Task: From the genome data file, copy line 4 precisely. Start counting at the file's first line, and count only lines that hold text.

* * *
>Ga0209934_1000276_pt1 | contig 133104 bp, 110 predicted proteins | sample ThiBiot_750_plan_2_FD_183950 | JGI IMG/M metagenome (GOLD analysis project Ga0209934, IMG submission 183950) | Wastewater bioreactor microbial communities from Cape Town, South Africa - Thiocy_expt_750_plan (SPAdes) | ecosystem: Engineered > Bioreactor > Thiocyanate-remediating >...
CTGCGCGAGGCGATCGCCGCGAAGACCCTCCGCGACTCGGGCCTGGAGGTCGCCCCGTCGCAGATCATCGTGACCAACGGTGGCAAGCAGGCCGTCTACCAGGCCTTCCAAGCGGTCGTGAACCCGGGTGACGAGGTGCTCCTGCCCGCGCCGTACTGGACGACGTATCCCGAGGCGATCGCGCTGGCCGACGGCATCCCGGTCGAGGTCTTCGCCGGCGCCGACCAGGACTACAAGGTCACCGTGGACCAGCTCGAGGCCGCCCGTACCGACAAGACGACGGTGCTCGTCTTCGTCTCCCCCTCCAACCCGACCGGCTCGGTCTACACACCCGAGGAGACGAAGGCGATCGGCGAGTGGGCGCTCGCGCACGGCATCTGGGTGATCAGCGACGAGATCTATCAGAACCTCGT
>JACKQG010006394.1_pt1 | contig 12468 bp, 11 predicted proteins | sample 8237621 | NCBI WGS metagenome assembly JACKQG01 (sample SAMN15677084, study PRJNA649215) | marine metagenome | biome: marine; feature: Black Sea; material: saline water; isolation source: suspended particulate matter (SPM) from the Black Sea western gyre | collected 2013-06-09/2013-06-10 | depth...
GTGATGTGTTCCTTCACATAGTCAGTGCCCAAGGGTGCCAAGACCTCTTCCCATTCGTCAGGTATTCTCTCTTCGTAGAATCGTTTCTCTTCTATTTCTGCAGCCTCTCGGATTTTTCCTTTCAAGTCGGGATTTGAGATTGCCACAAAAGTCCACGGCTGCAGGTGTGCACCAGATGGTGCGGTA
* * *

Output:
GTGATGTGTTCCTTCACATAGTCAGTGCCCAAGGGTGCCAAGACCTCTTCCCATTCGTCAGGTATTCTCTCTTCGTAGAATCGTTTCTCTTCTATTTCTGCAGCCTCTCGGATTTTTCCTTTCAAGTCGGGATTTGAGATTGCCACAAAAGTCCACGGCTGCAGGTGTGCACCAGATGGTGCGGTA